A Midsummer Night's Dream
Robert Israel has created a set for the production that's a pebble-strewn expanse of basic black punctuated by three grave-like traps and a ratty gray armchair. You half expect Godot to show up! Instead, we get a Puck (Jesse J. Perez) in the Caliban mode: misshapen, malevolent, and belled like a jester (or a killer cat). In a really cheesy effect, Puck's spells, as well as those conjured by the fairy king Oberon (John Campion), are amped to a fare-thee-well. Theseus (Campion again, indistinguishably pompous) and his consort and courtiers, including the mismatched young lovers, are outfitted in tattered, 19th-century garb (Israel did the costumes, too). They look scarcely better off than the ragtag company of Mechanicals. It's all very well to stress the dark side of Shakespeare's plays; indeed, it's chic to do so these days. But must "dark" equal "drab?"
It's left to the aerialized fairies -- a trio of guy-wired female dancers who tumble in slo-mo and do a lovely, languorous backstroke -- to provide visual interest. Clarke started out a choreographer and, clearly, her strengths and allegiances still lie in that arena. Unfortunately, a few dreamlike images amidst 2½ hours of ill-served text do not add up to an enchanted evening.
That Clarke is not anchored by Shakespeare's words becomes obvious in the oddly constrained blocking, which often has actors delivering key lines upstage. (They have to avoid those pits when they're not taking yet another tired pratfall.) The production is also seriously undercut by the actors' penchant -- part of a postmodern trend -- for stressing the rhymes in Shakespeare's couplets. Elizabethans may have been impressed with the playwright's unflagging ingenuity, but we've come to abjure the sing-song approach in favor of savoring the context and flow of the language, the extraordinary richness of imagery and conceptual depth.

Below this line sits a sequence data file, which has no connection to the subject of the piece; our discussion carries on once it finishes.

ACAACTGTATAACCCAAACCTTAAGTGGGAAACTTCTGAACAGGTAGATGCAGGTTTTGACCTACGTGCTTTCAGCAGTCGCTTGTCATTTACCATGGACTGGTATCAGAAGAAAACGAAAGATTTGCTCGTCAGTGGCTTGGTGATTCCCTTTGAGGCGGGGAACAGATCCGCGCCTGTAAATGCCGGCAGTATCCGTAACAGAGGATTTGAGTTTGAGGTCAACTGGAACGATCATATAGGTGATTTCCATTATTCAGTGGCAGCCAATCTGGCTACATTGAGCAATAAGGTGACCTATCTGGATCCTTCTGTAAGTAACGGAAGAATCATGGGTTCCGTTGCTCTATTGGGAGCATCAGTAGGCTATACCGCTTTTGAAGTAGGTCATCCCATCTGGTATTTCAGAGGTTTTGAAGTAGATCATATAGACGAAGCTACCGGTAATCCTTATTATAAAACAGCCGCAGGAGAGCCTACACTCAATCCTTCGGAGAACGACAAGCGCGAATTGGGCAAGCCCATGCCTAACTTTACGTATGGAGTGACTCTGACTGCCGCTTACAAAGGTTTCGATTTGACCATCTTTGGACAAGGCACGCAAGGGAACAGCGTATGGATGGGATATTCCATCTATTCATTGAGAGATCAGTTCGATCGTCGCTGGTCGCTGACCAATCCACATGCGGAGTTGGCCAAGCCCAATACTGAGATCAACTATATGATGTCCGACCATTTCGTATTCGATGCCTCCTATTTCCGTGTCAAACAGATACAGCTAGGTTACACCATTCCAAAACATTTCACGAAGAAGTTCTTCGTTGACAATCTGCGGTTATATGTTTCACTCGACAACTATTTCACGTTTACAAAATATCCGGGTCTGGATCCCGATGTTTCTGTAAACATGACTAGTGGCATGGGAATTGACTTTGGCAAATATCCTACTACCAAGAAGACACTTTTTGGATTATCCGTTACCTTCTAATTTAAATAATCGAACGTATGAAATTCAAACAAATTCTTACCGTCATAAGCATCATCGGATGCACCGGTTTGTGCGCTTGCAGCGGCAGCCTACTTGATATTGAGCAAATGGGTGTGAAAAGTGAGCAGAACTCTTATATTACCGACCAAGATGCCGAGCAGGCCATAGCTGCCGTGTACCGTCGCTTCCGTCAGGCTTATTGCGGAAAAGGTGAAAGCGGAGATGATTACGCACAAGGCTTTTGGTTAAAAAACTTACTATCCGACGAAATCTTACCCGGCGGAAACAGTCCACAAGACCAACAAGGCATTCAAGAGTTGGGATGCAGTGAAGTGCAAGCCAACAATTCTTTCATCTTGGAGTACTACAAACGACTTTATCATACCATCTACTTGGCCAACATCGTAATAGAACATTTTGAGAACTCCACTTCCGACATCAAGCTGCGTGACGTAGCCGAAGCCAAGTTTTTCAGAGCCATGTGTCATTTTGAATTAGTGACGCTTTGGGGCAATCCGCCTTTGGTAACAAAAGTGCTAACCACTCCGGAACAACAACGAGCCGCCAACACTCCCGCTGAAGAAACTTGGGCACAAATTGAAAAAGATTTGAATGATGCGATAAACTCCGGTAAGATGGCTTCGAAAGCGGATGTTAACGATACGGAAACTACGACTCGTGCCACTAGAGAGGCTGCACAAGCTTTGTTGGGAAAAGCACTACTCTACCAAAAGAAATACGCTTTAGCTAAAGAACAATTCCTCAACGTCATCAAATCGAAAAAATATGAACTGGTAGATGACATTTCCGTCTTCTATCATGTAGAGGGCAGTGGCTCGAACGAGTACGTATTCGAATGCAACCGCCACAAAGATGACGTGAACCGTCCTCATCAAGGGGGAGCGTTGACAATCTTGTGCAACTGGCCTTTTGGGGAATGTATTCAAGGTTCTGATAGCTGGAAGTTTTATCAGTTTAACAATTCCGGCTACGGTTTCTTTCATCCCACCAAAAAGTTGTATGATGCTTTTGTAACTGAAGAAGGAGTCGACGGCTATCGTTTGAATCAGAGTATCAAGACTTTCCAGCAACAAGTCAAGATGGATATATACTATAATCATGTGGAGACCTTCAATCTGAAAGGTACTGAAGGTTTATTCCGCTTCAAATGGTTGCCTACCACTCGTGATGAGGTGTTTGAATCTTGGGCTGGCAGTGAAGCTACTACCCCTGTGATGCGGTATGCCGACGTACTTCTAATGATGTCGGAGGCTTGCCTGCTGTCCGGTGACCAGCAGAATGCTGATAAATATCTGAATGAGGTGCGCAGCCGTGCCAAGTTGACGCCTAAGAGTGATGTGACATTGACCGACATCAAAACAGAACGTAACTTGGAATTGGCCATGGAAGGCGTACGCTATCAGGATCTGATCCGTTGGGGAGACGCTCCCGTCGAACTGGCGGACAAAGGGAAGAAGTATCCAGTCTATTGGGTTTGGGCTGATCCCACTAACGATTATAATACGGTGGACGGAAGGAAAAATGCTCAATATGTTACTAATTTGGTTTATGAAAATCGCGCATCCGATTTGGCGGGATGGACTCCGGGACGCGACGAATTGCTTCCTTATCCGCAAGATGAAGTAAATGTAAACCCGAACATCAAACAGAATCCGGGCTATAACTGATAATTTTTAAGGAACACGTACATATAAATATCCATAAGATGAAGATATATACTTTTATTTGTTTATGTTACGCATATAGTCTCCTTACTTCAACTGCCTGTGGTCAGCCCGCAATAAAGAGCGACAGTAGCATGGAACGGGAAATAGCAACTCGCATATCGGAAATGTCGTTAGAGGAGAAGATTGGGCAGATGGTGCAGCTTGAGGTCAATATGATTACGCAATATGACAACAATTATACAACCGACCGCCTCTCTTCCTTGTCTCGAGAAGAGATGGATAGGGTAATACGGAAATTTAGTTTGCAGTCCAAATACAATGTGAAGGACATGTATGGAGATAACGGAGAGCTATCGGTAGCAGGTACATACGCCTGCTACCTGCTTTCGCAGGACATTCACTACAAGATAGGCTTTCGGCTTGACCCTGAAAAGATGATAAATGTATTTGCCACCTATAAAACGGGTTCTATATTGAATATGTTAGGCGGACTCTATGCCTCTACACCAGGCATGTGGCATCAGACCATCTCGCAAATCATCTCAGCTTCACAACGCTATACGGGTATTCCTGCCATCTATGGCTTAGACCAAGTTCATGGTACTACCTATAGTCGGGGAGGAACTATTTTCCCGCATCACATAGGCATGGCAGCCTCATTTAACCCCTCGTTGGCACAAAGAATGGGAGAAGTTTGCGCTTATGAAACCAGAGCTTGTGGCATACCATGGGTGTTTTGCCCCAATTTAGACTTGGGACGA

Karen MacDonald, in the dual role of Hippolyta (soon-to-be duchess of Athens) and Titania (queen of the fairies), alone captures the magnificence of the text with her near-operatic range of voice and emotion. A founding member of the ART (in 1980), she has only recently returned to the fold, and deserves better backup. Thomas Derrah, another ART stalwart, is well suited to the role of the stage-hogging Bottom, but in donkey-face he's oddly muted -- his overly literal copulative thrusts notwithstanding. The real scene stealer is company vet Remo Airaldi; in the tiny role of Francis Flute, the piping-voiced Thisbe of the play within a play, this actor delights simply by under-emoting with dry sense of wit.
The young lovers, alas, are out of their depth -- although, as a Lysander who's at once hunky and awkward, Tug Coker shows promise. (He's a student at the ART's Institute for Advanced Training.) The catfight between Hermia (Michi Barall) and Helena (Katharine Powell) plays like a sitcom; a Valley Girl intonation is detectable in their disses.